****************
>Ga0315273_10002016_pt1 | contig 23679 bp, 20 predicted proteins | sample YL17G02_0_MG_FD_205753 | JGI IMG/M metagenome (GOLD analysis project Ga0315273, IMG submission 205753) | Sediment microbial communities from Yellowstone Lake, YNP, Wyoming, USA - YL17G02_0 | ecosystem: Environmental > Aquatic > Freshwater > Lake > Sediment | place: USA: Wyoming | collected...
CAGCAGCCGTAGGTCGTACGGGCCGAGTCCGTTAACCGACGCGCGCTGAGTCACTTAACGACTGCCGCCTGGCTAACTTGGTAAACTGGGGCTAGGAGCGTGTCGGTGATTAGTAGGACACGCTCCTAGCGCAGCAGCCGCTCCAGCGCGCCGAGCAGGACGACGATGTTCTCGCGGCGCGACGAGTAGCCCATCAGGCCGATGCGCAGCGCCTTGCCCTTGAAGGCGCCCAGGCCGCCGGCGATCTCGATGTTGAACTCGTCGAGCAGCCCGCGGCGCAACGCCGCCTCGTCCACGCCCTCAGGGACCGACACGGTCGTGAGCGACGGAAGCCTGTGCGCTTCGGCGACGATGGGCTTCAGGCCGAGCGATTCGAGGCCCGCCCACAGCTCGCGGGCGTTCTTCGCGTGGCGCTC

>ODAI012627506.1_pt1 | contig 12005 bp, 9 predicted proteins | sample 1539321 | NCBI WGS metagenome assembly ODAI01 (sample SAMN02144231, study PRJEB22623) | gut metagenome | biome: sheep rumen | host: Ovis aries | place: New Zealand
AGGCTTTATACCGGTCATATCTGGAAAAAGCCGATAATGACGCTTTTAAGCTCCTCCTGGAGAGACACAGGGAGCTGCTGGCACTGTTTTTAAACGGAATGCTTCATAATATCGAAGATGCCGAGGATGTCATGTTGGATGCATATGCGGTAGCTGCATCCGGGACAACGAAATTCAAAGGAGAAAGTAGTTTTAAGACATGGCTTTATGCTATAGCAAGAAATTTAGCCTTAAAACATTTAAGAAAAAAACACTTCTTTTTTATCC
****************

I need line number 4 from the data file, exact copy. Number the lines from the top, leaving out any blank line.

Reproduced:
AGGCTTTATACCGGTCATATCTGGAAAAAGCCGATAATGACGCTTTTAAGCTCCTCCTGGAGAGACACAGGGAGCTGCTGGCACTGTTTTTAAACGGAATGCTTCATAATATCGAAGATGCCGAGGATGTCATGTTGGATGCATATGCGGTAGCTGCATCCGGGACAACGAAATTCAAAGGAGAAAGTAGTTTTAAGACATGGCTTTATGCTATAGCAAGAAATTTAGCCTTAAAACATTTAAGAAAAAAACACTTCTTTTTTATCC